It’s important to note, however, that although many humans use CBD oil for anxiety treatment purposes, there is currently no scientific data on how using CBD oil affects dogs. Additionally, CBD products are not yet regulated — meaning consistency and purity are not always validated. Therefore, if you’re considering using CBD oil as a treatment for dog anxiety, it’s best to consult with your veterinarian. Your veterinarian can help you determine if CBD oil might be a good treatment for your dog’s anxiety, as well as discuss different products, possible side effects, and risks.

Learn about the CBD oil study being conducted by the AKC Canine Health Foundation.

Cavalier King Charles Spaniel lying on an exam table at the vet.

Dog Anxiety: Prevention

It can be difficult to predict exactly what will make your dog anxious, and even more difficult to determine if your dog’s anxiety will develop into a more serious disorder. However, there are ways to help a dog or puppy avoid anxiety-related problems.

Body Language

One of the best things you can do is learn to read dog body language. Knowing when your dog is uncomfortable or scared can help you avoid negative experiences or use them as a positive training moment. Body language can also tell you when a dog is getting anxious, which is especially useful if your dog has a history of aggression-related anxiety.

Socialization

Proper socialization can prevent the development of anxiety. Introducing your dog to new people, dogs, animals, places, and experiences can help avoid an exaggerated response down the road, and also helps your dog become a well-adjusted canine citizen.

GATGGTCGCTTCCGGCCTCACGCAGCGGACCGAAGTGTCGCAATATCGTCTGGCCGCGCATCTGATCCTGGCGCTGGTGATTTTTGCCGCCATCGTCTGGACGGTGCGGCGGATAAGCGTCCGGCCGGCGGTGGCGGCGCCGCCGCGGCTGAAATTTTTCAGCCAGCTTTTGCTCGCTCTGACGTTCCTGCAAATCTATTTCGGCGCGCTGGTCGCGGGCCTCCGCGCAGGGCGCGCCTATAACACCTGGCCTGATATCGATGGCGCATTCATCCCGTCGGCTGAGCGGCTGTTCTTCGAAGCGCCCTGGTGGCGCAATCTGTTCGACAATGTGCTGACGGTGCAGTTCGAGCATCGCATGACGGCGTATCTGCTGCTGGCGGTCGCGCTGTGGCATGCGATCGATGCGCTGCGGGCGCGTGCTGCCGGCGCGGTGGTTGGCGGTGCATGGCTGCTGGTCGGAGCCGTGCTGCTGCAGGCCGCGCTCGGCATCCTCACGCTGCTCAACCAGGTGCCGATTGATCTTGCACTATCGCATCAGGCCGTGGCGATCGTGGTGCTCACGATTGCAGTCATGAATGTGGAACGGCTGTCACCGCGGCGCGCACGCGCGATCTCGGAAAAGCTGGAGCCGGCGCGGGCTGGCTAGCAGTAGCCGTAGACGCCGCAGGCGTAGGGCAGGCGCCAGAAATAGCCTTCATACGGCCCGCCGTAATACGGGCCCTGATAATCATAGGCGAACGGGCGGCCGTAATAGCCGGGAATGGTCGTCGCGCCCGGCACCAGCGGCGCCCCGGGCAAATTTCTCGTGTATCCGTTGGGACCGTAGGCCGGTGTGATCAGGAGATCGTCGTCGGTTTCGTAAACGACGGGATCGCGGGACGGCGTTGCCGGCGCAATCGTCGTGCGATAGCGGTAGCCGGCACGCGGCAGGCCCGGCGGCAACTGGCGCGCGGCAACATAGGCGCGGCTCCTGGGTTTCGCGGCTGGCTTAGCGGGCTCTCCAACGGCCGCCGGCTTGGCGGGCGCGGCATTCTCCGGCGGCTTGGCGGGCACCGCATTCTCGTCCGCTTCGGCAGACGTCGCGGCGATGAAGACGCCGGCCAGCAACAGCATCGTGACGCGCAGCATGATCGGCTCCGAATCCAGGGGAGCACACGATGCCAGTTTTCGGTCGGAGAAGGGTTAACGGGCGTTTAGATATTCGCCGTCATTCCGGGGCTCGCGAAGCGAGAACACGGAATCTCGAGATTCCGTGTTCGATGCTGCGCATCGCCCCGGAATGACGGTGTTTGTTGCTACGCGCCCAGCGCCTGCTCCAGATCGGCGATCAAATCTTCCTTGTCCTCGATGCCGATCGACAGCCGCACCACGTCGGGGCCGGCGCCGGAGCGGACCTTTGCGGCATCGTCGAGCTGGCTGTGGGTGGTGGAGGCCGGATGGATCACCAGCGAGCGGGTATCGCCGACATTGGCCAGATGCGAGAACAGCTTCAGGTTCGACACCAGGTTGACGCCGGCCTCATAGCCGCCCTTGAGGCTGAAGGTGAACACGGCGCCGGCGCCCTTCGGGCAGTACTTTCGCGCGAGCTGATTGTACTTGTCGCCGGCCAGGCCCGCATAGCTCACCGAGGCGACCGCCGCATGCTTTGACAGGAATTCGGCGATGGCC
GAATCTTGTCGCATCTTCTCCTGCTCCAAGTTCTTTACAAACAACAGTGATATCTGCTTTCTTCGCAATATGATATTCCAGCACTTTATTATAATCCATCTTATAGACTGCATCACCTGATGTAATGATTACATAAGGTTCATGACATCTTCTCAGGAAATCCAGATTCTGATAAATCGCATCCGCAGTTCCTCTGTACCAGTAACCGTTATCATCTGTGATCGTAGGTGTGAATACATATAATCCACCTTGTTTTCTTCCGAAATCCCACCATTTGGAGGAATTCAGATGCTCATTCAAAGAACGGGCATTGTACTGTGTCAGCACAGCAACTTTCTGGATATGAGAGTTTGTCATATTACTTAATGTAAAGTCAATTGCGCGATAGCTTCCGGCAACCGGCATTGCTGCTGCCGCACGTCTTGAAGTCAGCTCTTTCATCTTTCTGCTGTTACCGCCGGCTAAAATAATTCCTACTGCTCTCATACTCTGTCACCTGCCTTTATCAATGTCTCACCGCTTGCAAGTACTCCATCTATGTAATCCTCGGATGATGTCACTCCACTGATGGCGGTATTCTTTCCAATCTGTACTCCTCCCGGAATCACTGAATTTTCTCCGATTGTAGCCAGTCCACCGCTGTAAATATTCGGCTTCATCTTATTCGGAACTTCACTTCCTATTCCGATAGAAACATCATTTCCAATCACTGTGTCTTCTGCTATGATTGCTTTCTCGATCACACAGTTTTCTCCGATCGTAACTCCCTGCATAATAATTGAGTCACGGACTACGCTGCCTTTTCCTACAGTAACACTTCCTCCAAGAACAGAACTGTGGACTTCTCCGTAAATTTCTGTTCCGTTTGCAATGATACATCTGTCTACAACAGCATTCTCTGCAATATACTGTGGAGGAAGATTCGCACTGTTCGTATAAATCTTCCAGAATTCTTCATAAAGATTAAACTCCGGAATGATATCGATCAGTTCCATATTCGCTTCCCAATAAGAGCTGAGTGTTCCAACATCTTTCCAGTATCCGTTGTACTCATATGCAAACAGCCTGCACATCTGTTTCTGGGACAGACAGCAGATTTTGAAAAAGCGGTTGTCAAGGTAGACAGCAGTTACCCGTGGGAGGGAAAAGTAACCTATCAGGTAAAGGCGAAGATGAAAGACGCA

Obedience

Obedience training is an essential tool for preventing and managing dog anxiety. It lays the foundation of a healthy relationship and establishes trust. A well-trained dog is easier to socialize than a dog without training, and obedience classes are a great place for dogs to meet other dogs in a controlled environment.

Exercise and Nutrition

Regular exercise and stimulation are crucial for a dog’s development, physical, and mental well-being. A stimulated dog is less likely to pick up destructive behaviors, and good nutrition is equally important for your dog’s health. Making sure you take care of your dog’s physical and mental needs can help you prevent any behavior problems that don’t stem from anxiety, letting you know the areas where your dog needs the most help.

Beagle walking in the Fall with a woman.

Situation Avoidance

If your dog has been diagnosed with anxiety issues, you can also try to avoid or prevent situations that trigger your dog’s anxiety. For example, if you know that your dog grows anxious around large groups of dogs, you should avoid dog parks. Avoidance does not mean that you need to put your life on hold, but it can reduce some of the stress on you and your dog.

If the source of the anxiety cannot be avoided, preventive measures like leashes, body harnesses, and, in some cases, basket muzzles, can prevent dangerous situations. Once you know your dog’s triggers, you can prepare for these situations ahead of time.

Dog Anxiety: The Bottom Line

Like humans, many dogs will experience anxiety at some point throughout their lives. Although not all dogs will have anxiety that leads to a diagnosable anxiety disorder, it’s important to know the causes, symptoms, and treatment options involved with dog anxiety. Understanding these important facets can help you, as an owner, know the best ways to help your dog in anxiety-inducing situations. If you think that your dog might have an issue with anxiety, it’s best to consult your veterinarian — your veterinarian can diagnose your dog, rule out any other health issues, and help you develop a treatment plan that best fits your dog and lifestyle.